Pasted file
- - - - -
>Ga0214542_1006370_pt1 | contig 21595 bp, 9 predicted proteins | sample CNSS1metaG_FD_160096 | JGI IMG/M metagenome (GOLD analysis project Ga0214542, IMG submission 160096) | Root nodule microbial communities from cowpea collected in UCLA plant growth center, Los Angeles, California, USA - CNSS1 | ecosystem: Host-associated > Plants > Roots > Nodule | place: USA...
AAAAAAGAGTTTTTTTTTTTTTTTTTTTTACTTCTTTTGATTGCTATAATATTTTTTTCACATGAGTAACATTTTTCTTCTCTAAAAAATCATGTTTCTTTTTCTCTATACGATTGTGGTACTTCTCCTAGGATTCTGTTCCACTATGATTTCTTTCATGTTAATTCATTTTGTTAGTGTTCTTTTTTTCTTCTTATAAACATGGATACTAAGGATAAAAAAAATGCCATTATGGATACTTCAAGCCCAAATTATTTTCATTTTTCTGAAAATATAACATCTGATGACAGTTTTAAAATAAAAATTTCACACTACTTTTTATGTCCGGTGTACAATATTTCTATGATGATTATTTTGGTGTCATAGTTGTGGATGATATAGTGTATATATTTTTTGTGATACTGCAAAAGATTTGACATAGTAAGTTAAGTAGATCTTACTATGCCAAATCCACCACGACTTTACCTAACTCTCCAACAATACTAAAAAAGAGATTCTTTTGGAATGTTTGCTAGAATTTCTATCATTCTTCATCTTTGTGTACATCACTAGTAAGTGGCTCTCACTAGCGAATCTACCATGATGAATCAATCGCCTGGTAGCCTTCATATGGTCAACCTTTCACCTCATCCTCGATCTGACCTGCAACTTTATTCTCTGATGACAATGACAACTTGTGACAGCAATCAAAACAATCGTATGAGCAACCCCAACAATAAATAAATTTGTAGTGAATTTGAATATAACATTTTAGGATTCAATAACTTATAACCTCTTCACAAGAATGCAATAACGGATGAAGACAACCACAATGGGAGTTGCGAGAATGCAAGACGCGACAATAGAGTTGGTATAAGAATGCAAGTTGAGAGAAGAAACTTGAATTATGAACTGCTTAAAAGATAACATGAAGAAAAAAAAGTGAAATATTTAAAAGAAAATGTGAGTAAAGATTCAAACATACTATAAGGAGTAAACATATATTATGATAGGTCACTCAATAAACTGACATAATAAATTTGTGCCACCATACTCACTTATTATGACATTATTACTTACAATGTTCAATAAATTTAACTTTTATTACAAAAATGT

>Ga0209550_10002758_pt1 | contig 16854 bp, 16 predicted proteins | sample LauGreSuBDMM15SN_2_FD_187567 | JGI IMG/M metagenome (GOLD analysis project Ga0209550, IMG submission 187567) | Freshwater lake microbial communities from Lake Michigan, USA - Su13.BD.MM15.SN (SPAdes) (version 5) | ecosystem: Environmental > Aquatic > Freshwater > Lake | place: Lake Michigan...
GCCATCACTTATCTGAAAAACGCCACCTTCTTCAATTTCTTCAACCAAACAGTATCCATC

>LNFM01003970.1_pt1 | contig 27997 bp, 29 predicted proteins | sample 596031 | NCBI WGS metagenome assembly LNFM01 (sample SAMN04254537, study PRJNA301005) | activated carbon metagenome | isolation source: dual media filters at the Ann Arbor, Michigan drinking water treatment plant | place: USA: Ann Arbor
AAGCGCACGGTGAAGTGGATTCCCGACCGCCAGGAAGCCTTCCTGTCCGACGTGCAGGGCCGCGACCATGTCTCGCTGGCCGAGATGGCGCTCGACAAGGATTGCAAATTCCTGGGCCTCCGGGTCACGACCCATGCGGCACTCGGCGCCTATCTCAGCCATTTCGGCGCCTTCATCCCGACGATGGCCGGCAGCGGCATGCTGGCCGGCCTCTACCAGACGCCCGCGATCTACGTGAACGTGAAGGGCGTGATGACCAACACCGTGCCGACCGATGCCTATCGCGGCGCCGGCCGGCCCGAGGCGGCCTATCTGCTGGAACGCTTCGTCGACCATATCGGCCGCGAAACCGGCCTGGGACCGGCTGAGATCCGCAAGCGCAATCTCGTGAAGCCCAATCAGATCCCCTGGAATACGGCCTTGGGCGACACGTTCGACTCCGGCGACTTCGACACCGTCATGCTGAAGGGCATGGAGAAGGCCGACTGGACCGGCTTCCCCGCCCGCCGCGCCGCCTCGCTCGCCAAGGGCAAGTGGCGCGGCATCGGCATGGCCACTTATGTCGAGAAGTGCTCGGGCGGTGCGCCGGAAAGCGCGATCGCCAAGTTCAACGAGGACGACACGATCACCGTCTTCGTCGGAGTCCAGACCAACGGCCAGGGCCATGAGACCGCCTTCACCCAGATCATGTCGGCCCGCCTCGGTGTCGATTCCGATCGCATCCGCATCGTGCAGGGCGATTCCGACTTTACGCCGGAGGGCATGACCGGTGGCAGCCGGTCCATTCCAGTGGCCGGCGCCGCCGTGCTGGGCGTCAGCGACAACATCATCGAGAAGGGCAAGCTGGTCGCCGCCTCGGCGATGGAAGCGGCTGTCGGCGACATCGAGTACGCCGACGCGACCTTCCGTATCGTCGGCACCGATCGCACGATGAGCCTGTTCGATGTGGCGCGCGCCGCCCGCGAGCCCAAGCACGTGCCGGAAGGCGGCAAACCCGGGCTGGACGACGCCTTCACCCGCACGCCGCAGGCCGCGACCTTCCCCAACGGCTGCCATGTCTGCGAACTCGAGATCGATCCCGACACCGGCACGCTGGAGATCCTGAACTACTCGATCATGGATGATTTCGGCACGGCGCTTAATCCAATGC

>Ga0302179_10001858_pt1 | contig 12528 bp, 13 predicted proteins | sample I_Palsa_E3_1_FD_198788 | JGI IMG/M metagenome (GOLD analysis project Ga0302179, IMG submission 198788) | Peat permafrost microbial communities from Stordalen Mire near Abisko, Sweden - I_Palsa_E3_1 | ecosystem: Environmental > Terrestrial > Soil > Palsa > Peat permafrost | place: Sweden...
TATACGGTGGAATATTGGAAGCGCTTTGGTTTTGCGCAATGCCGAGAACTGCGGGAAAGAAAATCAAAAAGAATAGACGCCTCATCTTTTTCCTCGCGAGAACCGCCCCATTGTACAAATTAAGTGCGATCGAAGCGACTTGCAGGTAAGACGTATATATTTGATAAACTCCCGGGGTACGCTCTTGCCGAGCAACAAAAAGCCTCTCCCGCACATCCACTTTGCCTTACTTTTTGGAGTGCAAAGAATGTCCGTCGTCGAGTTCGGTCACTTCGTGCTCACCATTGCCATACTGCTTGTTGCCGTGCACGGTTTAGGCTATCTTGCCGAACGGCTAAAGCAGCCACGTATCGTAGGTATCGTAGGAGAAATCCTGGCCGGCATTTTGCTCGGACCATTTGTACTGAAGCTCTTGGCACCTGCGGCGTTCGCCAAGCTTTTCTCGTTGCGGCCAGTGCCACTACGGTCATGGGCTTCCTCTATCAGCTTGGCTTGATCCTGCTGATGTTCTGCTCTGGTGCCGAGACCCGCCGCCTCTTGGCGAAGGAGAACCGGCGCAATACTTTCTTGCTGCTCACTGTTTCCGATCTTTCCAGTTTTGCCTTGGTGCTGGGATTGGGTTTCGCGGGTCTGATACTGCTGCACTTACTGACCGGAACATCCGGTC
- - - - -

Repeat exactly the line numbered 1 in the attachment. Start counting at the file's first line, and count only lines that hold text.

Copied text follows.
>Ga0214542_1006370_pt1 | contig 21595 bp, 9 predicted proteins | sample CNSS1metaG_FD_160096 | JGI IMG/M metagenome (GOLD analysis project Ga0214542, IMG submission 160096) | Root nodule microbial communities from cowpea collected in UCLA plant growth center, Los Angeles, California, USA - CNSS1 | ecosystem: Host-associated > Plants > Roots > Nodule | place: USA...